The evening air exhales a spicy scent,
The robin warbles, and the thrush replies;
And on the terrace a tall regiment
Of lillies and of larkspur seem to rise
In the last glow of the transparent skies,
And shed a radiance hitherto unseen.
Distant, and yet distinct, come joyous cries
And twilight echoes, few and far between,—
Children at play,—dogs barking,—fairies on the green.
The shadows deepen; in the bushy lanes
The fireflies brighten and the crickets cheep:
And hark, an owl! how dolorous the strains,
At which the field-mouse to his bed doth creep.
The birds, the trees, the flowers have dropped to sleep;
The noises from the village float no more;
Night doth enwrap the world in slumber deep.
And while upon reposeful gloom we pore,
Behold, a ghostly glow that was not there before!
Slowly, with laboring steps, doth she emerge:
Like a stout shallop in the foaming seas
She holds her prow against the fleecy surge,
And steers between the cliffs of giant trees,
Rounding the headlands, winning by degrees,
Till she outpours the fulness of her beam,
Unrolling all her silver treasuries
On hamlet, plain, and mountain, farm and stream,
With inky shadows that make light more glorious seem.
Reason dissolves in moonlight; for the moon,
Passing the porch of man's dilated eyes,
Doth cast him straight into a kind of swoon:
She, while the wretch in a delirium lies,
Unveils her passions, longings, rhapsodies,—
Shows him a crystal sea that floods the space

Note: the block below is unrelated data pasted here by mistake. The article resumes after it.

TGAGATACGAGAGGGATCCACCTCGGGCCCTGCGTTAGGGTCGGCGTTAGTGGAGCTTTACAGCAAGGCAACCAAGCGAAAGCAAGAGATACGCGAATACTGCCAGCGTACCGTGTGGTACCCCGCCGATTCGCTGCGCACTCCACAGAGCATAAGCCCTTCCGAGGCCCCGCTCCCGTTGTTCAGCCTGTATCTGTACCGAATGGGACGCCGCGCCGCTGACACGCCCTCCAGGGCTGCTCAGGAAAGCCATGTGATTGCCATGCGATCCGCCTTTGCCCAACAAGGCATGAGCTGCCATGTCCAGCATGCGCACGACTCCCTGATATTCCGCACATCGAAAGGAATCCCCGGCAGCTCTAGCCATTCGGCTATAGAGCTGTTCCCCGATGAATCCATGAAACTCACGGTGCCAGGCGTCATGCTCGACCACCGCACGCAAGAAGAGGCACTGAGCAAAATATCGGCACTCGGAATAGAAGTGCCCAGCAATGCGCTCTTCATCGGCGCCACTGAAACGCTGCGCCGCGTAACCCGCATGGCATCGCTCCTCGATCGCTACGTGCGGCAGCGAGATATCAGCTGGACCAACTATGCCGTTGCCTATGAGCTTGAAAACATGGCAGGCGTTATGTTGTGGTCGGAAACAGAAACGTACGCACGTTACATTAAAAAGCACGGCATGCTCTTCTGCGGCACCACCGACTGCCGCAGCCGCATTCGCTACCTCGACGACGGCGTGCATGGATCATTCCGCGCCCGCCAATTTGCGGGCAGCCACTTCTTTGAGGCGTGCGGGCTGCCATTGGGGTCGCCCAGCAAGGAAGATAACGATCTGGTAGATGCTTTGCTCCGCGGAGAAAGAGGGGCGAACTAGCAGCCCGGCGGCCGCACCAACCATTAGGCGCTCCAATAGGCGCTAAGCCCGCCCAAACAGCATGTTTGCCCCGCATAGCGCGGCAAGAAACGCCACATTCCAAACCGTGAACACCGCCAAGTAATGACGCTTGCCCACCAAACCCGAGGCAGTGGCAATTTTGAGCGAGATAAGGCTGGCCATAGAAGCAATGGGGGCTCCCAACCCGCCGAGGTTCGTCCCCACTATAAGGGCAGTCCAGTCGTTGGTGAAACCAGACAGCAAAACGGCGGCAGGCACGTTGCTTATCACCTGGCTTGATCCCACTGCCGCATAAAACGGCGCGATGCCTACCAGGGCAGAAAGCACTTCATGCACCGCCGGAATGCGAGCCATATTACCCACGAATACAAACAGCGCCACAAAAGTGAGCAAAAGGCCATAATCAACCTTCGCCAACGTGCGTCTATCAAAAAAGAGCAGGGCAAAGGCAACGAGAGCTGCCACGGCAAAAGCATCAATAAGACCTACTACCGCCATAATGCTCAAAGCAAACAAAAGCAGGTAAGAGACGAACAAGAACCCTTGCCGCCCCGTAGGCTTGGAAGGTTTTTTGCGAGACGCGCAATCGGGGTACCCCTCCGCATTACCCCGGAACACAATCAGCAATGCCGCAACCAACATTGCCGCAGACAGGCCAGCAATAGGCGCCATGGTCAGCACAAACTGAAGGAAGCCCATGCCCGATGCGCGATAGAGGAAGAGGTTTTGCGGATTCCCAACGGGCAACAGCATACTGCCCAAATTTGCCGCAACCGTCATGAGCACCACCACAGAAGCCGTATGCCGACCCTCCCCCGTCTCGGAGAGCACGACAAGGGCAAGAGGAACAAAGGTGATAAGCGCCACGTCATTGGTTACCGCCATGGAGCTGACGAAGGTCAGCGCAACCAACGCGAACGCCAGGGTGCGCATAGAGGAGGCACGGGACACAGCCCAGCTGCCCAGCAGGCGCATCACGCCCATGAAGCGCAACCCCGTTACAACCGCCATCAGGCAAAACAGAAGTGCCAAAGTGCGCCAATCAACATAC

Between the darkling earth and liquid skies;
And bids him enter her cool resting-place
That clasps the whole of nature in one bright embrace.
She would persuade him it is everywhere,
Disguised beneath the blaze of Phœbus' ray,
Alive in the illuminated air,
Imprisoned in the glamour of the day,—
Which by her art she weaves and shreds away,
Using such magic that each blade of grass,
Bush, mead and brake her potency betray,
Yea, stand like sentinels to watch her pass,
And toward her naked truth hold up earth's looking-glass.
Alas, in vain she reasons; men reply
That Phœbus gave her all the wealth she had,
And clepe her sacred wisdom sorcery:
Those who believe her are accounted mad.
And therefore is her visage ever sad;
And as she climbs she suffers, for she feels
The arrows of the over-weening lad
Falling in deadly showers at her heels.
She fears the lightning of those ever-burning wheels.
Yet in her flight she leaves her realm behind
To poets and to lovers, whose wide eyes,
Dilated by the moonlight of the mind,
See every object in a mad disguise,—
Within a tide between the earth and skies;
And every common bank or brook or flower
To their ecstatic questioning replies,
Glows, throbs and moves with a mysterious power,—
As in a moonlit garden at the trysting hour.